The argument of Mario Pedrosa is vehement: " All the work of Dra. Nise da Silveira consisted precisely in demonstrating that it is possible be insane and artist at the same time. She wanted to demonstrate precisely that there is not reason for be afraid of that affirmation and, in reality, answered in advance to the critics that, communicating with the vulgar opinion, judges that the madmen are brutalizeed beings confused in the distasteful category of "mentaly ill".

For us, they continue being formidable artists. And we challenge to the fact that, in front of some of those fabrics, somebody prove us the contrary. We are also disposed to appear before a critic and specialists court, for there to assert that Raphael it is an artist with the sensibility of a Matisse or of a Klee, and that the Municipal of Emygdio, for example, is a work that, by its expression force, by its creative breath and its special atmosphere, is unique in the Brazilian painting".

Enthusiastic by the environment of the studio and by the creations there accomplished, Mario Pedrosa made frequent visits, observing to the participants in the act of creating. He also visited Raphael and Emygdio in the house of their familiar, always in company of Almir Mavignier, Abraham Palatnik and Ivan Serpa.

On his experience in the museum, Mario Pedrosa says us: There, in effect, was beed gathering by chance a group of schizofrenics from the courtyard of the hospice toward the therapeutic meeting, then toward the studio, toward living together, where began to grow the affection and then it generates the creativity. The great discovery was the revelation of extraordinary personalities, born of the living together throughout the years, and whose works constitute already now a cultural patrimony of the Brazilian nation ".16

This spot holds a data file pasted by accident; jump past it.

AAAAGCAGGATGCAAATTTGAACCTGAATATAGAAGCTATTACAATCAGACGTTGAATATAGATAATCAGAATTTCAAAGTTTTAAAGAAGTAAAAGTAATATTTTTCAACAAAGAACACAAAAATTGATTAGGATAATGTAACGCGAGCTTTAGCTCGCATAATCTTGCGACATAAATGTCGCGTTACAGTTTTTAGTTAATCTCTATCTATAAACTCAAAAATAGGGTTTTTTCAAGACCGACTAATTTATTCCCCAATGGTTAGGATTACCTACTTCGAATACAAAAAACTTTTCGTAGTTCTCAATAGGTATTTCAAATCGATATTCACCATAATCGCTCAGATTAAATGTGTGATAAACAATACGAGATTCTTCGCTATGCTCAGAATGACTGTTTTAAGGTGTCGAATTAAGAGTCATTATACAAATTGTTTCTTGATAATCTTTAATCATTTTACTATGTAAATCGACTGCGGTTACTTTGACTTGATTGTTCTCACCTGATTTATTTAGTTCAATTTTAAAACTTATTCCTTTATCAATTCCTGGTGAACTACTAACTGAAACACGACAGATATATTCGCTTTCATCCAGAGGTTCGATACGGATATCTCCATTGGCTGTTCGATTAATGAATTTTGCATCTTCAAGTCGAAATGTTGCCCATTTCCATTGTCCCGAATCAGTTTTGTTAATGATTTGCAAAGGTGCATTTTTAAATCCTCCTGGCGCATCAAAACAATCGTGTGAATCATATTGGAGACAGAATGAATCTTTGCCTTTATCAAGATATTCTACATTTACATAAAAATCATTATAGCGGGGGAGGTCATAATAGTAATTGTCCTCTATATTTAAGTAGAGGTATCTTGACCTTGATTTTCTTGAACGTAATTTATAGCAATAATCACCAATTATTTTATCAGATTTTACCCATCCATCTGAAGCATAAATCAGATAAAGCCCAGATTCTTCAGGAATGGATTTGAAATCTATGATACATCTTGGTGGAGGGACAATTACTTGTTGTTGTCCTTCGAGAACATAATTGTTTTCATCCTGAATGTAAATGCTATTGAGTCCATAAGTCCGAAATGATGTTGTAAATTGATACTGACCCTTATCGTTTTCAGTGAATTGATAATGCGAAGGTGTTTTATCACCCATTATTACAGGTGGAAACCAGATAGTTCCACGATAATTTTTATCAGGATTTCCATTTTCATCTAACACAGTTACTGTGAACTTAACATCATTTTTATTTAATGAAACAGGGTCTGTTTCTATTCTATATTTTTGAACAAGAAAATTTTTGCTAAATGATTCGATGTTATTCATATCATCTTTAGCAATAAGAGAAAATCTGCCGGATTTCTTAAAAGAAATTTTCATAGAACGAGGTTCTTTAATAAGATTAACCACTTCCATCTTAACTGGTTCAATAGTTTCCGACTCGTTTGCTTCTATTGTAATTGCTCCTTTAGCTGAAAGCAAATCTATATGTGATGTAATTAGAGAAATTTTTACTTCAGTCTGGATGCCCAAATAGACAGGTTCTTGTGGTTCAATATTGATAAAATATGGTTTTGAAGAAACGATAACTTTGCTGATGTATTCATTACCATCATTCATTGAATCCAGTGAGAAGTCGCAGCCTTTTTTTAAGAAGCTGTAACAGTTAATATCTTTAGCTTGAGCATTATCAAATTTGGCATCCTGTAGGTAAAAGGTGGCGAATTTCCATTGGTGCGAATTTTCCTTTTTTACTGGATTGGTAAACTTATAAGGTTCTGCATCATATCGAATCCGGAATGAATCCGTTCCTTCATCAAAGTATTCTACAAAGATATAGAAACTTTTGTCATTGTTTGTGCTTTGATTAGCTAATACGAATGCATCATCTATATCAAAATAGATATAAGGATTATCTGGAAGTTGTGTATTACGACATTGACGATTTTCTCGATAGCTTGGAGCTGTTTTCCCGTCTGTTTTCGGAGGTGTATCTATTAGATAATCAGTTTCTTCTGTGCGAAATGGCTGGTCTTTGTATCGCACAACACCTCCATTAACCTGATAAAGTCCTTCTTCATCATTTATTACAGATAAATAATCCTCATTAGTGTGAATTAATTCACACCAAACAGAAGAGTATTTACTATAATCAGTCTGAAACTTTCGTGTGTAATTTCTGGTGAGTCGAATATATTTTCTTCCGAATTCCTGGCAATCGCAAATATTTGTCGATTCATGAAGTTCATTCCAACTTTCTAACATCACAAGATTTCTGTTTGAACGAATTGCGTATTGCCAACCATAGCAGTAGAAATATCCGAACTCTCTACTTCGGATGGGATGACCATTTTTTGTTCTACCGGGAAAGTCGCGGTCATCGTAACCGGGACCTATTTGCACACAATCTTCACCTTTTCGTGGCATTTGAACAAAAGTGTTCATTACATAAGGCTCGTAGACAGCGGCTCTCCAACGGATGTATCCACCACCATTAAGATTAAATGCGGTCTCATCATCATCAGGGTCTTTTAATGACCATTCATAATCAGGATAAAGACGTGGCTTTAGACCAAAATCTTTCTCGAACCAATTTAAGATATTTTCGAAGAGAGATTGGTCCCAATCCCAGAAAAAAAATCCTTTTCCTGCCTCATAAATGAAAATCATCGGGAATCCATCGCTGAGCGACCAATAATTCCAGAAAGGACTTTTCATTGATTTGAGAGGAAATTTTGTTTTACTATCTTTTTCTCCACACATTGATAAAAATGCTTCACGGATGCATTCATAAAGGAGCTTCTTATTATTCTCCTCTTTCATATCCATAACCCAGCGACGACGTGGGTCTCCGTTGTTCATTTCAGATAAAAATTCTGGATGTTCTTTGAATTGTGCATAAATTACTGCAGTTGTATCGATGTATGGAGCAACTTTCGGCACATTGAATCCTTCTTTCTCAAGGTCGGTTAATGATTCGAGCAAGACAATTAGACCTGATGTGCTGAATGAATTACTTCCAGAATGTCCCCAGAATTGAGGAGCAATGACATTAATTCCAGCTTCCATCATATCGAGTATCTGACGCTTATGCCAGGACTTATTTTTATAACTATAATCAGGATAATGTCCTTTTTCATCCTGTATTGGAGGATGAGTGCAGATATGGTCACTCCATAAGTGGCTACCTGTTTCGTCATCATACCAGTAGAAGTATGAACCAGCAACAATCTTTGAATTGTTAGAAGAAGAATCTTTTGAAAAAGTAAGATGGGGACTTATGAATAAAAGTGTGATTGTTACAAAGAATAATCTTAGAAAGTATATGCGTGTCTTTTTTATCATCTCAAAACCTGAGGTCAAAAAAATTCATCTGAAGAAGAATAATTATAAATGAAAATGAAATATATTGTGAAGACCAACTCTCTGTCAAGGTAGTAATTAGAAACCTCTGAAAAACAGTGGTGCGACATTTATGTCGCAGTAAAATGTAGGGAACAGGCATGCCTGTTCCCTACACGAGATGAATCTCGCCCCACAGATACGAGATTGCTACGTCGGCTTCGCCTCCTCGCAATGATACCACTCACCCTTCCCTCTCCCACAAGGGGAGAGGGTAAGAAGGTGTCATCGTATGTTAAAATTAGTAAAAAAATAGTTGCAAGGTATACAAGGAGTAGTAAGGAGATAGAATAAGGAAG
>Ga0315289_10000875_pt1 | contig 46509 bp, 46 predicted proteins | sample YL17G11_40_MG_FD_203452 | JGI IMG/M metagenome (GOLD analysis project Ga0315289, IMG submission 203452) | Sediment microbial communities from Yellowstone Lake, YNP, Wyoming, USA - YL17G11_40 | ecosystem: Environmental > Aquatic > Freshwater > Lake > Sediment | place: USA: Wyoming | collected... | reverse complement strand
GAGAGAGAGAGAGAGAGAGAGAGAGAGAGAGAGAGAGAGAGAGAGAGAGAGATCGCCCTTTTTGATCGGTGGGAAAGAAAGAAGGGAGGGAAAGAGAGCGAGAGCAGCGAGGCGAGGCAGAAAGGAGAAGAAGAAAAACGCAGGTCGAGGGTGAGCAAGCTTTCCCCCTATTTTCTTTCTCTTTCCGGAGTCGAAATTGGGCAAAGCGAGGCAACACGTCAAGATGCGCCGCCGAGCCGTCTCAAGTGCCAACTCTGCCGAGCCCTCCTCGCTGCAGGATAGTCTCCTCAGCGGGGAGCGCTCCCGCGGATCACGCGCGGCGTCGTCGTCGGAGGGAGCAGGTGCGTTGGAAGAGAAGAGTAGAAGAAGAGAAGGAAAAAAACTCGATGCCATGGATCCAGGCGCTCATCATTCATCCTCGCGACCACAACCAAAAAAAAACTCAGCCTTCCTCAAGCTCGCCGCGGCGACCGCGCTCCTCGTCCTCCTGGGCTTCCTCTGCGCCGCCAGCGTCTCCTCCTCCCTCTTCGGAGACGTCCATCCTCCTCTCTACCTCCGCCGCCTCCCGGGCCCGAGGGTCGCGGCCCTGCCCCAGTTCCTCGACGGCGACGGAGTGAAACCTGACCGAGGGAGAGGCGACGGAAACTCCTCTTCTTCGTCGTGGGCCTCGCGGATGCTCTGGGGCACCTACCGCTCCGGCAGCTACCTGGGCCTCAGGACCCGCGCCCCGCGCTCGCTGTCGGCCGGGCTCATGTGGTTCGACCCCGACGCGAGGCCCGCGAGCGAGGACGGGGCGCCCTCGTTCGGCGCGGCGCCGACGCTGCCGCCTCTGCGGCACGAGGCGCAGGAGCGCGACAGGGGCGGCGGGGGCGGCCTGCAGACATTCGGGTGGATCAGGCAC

In an article of the end of the decade of theí 40 he created the expression "virgin art ", that defines as an art without the established academic conventions and of any routine of the photographic vision. He also came up with the idea of the Museum of the Origins, that would gather indigenous art, black art, art of the children and art of the madmen.

Beyond recognition of the artistic value of the array by the artists and expert in art the museum accomplished, throughout its 54 years of existence, more than 100 expositions in Brazil and abroad, giving greater emphasis to the scientific aspect of the collection, through the investigations developed by Dra. Nise and her collaborative. Participated of three world psychiatry congresses: Paris, 1950; Zurich, 1957; Rio de Janeiro, 1993.

The expositions always attracted great quantity of public, either by the fascination of the forms or by the revelation of the unconscious, being the most noteworthy Imágenes del inconsciente (in occasion of the centennial of C. G. Jung, in 1975, in the Modern Art Museum of Rio de Janeiro), Los innumerables estados del ser (1987, in the Paço Imperial of Rio de Janeiro, and in 1996 in Rome, as representative of the Portuguese language countries in occasion of the commemoration of 50 years of the U.N.) and Archaeology of the Psyche (1993, in the Casa FrancoóBrasilera of Rio de Janeiro).